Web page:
Chocolate and women: the gendered history behind your sweet snack

Chocolate and women: the gendered history behind your sweet snack

What does chocolate mean to you? Is it a guilty pleasure, an energy hit – or a perhaps a romantic gift?

Throughout history, chocolate has undergone remarkable changes in how it’s made and marketed. Despite this, one stereotype has held strong: that chocolate is inherently feminine.

La Trobe historian Dr Emma Robertson has a PhD in the chocolate industry and is the grand-daughter of a female chocolate factory worker. She takes us through chocolate’s recent cultural history in Australia and the UK, so you can unwrap ideas of gender from your next chocolate bar.

Marketing chocolate: women, seduction, craving

Advertising has long positioned chocolate as a cure-all for feminine romance and relationships. In her book, Chocolate, Women and Empire: A Social and Cultural History, Dr Robertson describes how 20th-century chocolate ads portray women and how these depictions intersect with ideas around class, race and nation.

In the UK, for example, chocolate companies depicted women as nurturing housewives (as in post-war ads for Rowntree’s Cocoa) or desirable upper class women, courted by men (as in 1930s ads for Black Magic chocolates).

Similarly, 1960s Australian TV commercials by chocolate company Cadbury conveyed themes of desire, seduction and mending rocky relationships.

One such advertisement, titled ‘For All the Different Women You Are’ suggested women can transform into different selves with each different chocolate flavour.

Today, constructions of chocolate as hedonistic, sensual and a source of female craving are so common that they’ve become clichéd.

But chocolate’s feminine story hasn’t only been sold through marketing. According to Dr Robertson, it also spilled over onto the factory floor, where women were given strict roles in the mass manufacture of chocolate.

Advertising chocolate as hedonistic, sensual and a source of female craving has become clichéd.

Chocolate-making as ‘women’s work’

Dr Robertson’s research reveals how, in early 1900s Britain and Australia, the art of making chocolate was cast as ‘women’s work’. Over half of the workers at Rowntree’s British chocolate company in York were women. What’s more, they worked in gendered roles and occupied female-focused spaces within the factory.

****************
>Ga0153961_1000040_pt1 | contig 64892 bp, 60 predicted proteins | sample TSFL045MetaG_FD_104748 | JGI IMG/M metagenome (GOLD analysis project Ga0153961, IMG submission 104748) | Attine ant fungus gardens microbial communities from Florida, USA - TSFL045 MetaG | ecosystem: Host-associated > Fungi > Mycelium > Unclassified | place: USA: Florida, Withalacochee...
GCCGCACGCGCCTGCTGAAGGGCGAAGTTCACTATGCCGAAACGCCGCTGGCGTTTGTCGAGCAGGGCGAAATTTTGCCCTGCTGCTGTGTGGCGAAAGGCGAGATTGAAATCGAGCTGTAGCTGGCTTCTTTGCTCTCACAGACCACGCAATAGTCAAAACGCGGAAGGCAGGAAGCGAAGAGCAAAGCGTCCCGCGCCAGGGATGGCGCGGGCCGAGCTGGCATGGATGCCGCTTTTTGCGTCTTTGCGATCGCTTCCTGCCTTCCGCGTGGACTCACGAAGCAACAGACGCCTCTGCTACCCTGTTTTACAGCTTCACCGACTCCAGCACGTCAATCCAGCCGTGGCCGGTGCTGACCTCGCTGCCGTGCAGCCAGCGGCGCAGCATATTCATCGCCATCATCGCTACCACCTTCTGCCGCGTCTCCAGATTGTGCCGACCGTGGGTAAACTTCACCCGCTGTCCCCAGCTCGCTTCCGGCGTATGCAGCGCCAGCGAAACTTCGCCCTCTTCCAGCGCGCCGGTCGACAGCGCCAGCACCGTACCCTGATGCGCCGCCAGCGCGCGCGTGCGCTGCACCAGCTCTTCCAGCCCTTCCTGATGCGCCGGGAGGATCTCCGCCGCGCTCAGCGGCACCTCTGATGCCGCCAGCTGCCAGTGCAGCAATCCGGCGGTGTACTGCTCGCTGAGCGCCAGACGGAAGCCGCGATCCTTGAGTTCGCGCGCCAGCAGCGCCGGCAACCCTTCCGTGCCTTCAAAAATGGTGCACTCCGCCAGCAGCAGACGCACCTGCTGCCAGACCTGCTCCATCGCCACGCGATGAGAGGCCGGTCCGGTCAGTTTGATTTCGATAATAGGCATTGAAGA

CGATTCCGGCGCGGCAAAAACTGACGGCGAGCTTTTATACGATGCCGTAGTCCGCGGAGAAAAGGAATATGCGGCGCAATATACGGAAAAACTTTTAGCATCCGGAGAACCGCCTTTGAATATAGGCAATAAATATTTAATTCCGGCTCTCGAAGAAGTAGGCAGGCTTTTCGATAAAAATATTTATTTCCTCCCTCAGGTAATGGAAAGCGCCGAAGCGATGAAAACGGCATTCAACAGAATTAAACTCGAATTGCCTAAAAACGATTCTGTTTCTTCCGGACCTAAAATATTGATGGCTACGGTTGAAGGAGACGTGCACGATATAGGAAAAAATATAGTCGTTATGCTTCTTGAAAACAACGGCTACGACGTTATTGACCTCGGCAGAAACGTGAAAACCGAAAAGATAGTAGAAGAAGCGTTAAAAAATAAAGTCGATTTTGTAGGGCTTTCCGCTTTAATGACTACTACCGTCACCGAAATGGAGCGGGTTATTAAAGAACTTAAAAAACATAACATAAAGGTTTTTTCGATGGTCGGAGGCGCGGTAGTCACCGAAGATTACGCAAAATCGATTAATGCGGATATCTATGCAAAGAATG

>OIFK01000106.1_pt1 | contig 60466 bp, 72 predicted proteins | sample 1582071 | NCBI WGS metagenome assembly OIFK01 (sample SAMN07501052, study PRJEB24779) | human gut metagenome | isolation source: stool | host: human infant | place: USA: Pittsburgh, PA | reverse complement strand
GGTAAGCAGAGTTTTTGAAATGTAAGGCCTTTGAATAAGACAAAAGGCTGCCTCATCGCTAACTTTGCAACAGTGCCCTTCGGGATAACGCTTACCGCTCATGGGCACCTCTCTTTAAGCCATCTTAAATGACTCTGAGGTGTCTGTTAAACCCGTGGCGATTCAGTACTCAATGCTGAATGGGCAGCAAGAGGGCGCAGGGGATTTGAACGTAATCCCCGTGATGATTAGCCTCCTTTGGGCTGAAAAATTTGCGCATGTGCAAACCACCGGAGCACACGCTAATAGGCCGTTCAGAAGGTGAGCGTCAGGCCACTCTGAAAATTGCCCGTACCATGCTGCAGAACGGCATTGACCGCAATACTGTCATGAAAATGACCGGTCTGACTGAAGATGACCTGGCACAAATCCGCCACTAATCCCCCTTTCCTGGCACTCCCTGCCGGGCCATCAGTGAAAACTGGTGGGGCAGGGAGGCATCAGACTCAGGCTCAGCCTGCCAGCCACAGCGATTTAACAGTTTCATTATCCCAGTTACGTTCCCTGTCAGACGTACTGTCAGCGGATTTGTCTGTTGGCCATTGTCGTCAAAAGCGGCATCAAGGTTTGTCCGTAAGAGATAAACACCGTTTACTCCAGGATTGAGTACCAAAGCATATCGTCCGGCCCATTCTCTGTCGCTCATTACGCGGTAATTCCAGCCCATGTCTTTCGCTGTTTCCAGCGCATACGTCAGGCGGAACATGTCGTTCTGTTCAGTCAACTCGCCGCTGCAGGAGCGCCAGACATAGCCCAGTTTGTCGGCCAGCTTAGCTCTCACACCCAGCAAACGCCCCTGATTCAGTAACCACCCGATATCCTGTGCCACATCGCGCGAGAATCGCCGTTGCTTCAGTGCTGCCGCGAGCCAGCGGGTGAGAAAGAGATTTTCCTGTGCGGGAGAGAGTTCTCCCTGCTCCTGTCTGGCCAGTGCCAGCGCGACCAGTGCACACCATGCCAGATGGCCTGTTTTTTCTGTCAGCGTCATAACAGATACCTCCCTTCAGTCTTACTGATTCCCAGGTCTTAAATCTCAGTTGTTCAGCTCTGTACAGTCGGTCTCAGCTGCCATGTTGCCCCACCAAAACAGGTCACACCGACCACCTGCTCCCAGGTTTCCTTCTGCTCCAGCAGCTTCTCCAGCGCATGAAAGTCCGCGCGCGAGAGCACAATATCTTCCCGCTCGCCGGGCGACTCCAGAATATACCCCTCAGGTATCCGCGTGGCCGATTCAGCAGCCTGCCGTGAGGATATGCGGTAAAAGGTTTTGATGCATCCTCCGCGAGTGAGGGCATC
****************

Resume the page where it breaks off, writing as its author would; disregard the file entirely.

“Decorating and packing chocolate was very much seen as a woman’s job. You’d have groups of women at one point on the factory floor, with very few men in that room, maybe just bringing in new packing materials, or bringing in trays of chocolate,” says Dr Robertson in a La Trobe podcast.

You have stories from the men that worked there about being a little bit terrified to go into these rooms full of women, who were all quite noisy, talking and maybe teasing them. The way in which the work was organised created women’s spaces, really.”

In 1920s Australia, women were brought from the UK to train new female staff in the art of making chocolate. At the frontline of Tasmania’s Cadbury chocolate factory, they were given jobs in hand-dipping and decorating chocolate, as well as making the gift boxes for chocolate’s presentation in-store.

“George Cadbury was looking to find a workforce of two women for every one man. Women were very important in food manufacturing. It was seen as a feminine occupation,” says Dr Robertson in an ABC Radio interview.

Women in the wrapping room of Cadbury’s chocolate factory in Claremont, Tasmania, 1925. Image credit: Archives Office of Tasmania.

Eating chocolate as a protest

Despite chocolate’s feminised marketing, women working inside the factories weren’t allowed to eat chocolate there. Snacking on chocolate became a kind of contested consumption – and gave the product a unique meaning for the women working there.

“Some women did [eat chocolate], but they weren’t supposed to. One of the women told me she would put a handful of chocolates into her pocket, and that would last her through a shift,” says Dr Robertson.

“There’s also a story about a supervisor who confronted one woman and said, ‘Are you eating, Mrs So-and-So?’ And the woman said, ‘Yes, do you want one?’ and just presented him with this enormous tray full of chocolates. Lillian, one of the oldest women that I spoke to, said it was a real eye-opener to see someone doing that, to stand up to authority in that way. It does give it extra meaning as a product.”

So, when you bite into your next block of Cadbury Dairy Milk, give some thought to the ways in which women have shaped it. Chocolate has a rich history in Australia and Britain, and women are at its centre.

Discover hidden histories with a Bachelor of Arts at La Trobe University.

Dr Emma Robertson

Dr Emma Robertson is a senior lecturer and historian at La Trobe University.